Cardiopulmonary resuscitation (CPR) is a life-saving technique that has been used for decades to revive individuals who have suffered cardiac arrest. The history of CPR dates back to the mid-1700s when mouth-to-mouth resuscitation was first introduced as a way to revive drowning victims. However, it wasn't until the 1960s that CPR became widely accepted as a standard medical practice.

Today, CPR is a crucial component of emergency medical care, taught to millions each year. The technique involves a combination of chest compressions and rescue breathing and keeps the blood flowing and oxygen circulating in the body when the heart has stopped beating. Anyone, including bystanders, can perform CPR, though it is most administered by trained medical professionals such as paramedics, nurses, and doctors in healthcare settings.

Early History

Ancient Times

Cardiopulmonary resuscitation (CPR) has a long and storied history, with evidence of its use dating back to ancient times. In the 16th century BCE, the ancient Egyptians are believed to have used a technique called "the breath of life" to resuscitate drowning victims. This involved placing the victim on their stomach and rolling them back and forth to expel water from their lungs.

The ancient Greeks also knew resuscitation techniques. In the 4th century BCE, Aristotle wrote about using bellows to inflate the lungs of drowning victims. The Roman physician Galen also wrote about the use of bellows in the 2nd century CE.

18th Century

In the 18th century, the Paris Academy of Sciences reported the first documented case of successful resuscitation. In 1740, a man who had been hanged was revived using mouth-to-mouth resuscitation. This technique involved blowing air into the victim's mouth and compressing their chest to circulate blood.

In the late 18th century, the Society for the Recovery of Drowned Persons was established in London. This society was dedicated to the improvement of resuscitation techniques and the training of individuals in their use.

Overall, the early history of CPR is a testament to the ingenuity and resourcefulness of humans in the face of life-threatening situations. While the techniques used in ancient times were crude by modern standards, they laid the foundation for developing more advanced resuscitation techniques in the following centuries.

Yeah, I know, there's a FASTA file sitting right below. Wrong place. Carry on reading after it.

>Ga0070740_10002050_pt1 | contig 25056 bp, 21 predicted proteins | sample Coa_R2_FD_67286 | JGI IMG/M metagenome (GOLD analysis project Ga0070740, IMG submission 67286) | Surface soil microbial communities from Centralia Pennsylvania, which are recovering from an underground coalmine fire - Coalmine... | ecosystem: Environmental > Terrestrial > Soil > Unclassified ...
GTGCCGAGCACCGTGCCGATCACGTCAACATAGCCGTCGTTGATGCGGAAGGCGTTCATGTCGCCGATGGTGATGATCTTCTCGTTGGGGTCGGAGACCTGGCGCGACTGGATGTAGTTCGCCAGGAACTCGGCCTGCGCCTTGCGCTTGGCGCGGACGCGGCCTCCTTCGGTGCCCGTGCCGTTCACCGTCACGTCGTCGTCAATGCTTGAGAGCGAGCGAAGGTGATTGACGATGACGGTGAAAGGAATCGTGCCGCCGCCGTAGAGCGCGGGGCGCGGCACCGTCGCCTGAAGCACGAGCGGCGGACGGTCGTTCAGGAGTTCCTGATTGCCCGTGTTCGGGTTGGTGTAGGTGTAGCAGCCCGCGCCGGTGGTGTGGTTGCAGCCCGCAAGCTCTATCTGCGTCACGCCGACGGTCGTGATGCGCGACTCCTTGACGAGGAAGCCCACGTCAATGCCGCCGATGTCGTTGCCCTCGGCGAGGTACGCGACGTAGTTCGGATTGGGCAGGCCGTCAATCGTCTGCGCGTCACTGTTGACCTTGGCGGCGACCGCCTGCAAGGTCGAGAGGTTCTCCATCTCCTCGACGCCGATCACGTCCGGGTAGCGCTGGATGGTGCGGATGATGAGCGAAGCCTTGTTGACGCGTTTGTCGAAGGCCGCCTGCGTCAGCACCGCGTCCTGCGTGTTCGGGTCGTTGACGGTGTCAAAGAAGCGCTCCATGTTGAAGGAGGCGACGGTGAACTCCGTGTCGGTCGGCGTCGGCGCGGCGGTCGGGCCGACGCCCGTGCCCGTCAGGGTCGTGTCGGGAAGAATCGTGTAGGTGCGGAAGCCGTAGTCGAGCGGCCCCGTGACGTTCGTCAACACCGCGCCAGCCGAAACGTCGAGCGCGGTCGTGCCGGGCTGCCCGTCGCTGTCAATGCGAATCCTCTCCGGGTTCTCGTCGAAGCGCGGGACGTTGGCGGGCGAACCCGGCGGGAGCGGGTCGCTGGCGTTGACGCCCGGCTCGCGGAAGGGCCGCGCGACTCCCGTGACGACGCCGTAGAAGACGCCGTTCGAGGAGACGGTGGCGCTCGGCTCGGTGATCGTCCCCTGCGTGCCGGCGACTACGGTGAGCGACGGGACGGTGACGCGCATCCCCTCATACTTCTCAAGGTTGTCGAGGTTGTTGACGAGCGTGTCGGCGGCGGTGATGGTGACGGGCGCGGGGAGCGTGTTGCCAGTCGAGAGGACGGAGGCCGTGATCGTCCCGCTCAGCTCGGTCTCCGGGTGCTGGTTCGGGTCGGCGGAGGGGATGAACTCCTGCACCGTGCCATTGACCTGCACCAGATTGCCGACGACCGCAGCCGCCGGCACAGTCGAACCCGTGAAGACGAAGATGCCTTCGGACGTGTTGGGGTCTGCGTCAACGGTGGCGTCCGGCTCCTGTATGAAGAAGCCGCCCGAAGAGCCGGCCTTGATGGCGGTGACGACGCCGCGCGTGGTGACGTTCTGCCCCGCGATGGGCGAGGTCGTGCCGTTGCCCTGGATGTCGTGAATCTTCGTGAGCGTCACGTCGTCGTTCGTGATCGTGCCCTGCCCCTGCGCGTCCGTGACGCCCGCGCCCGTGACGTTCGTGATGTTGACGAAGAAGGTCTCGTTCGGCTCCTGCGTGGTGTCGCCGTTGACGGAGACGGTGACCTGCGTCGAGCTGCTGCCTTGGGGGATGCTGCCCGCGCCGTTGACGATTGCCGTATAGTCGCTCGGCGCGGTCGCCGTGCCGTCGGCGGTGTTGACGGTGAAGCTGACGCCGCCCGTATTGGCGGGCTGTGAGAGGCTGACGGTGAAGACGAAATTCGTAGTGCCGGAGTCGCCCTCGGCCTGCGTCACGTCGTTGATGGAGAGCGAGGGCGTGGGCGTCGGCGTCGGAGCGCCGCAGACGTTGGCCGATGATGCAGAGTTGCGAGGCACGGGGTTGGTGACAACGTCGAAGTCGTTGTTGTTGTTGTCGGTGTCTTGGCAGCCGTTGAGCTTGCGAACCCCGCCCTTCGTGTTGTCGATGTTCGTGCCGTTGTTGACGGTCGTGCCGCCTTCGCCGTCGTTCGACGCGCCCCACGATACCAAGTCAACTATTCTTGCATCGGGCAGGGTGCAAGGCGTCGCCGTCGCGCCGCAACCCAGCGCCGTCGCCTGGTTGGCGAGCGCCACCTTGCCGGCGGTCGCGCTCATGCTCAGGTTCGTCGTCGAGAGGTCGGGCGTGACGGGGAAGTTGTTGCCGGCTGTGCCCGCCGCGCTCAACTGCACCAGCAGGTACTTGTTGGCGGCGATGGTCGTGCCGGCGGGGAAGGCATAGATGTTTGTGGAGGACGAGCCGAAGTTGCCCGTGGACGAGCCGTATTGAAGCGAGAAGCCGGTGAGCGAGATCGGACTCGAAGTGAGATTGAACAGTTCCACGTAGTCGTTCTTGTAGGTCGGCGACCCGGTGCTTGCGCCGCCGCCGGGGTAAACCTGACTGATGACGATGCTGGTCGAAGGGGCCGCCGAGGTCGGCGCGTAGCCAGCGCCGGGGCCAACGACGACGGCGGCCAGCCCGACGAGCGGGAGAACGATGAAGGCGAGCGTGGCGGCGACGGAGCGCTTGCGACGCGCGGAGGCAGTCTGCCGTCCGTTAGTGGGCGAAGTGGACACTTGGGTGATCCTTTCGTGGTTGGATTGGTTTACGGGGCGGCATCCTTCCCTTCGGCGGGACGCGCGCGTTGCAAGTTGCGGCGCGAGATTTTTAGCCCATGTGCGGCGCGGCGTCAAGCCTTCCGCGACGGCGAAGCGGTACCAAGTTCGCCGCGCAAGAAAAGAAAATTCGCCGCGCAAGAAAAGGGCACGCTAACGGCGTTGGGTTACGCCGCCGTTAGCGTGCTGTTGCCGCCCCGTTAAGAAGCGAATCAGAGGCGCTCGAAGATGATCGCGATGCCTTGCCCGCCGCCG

Modern History

20th Century

In the 20th century, the development of cardiopulmonary resuscitation (CPR) techniques advanced significantly. In 1960, the American Heart Association (AHA) introduced the concept of cardiopulmonary resuscitation to the public. The AHA established guidelines for the use of chest compressions and rescue breathing, which became the basic components of CPR. These guidelines were revised in 1974 and again in 1980 to reflect new scientific findings and technological advances.

During this time, the use of automated external defibrillators (AEDs) also became more widespread. AEDs are portable devices that can deliver an electric shock to the heart to restore a normal rhythm. They are now commonly found in public places such as airports, shopping malls, and sports arenas.

21st Century

In the 21st century, there have been further advances in CPR techniques and technology. The AHA has updated its CPR guidelines, most recently in 2020. These guidelines emphasize the importance of early recognition and intervention in cardiac arrest, as well as the use of high-quality chest compressions and minimal interruptions in CPR.

New technologies have also been developed to improve the delivery of CPR. For example, mechanical chest compression devices can provide consistent, high-quality chest compressions without requiring rescuers to perform compressions manually. These devices are particularly useful when prolonged CPR is required, such as during transportation to a hospital.

Overall, the modern history of CPR has been characterized by ongoing advancements in technique and technology. These developments have improved the effectiveness of CPR and increased the likelihood of survival for individuals experiencing cardiac arrest.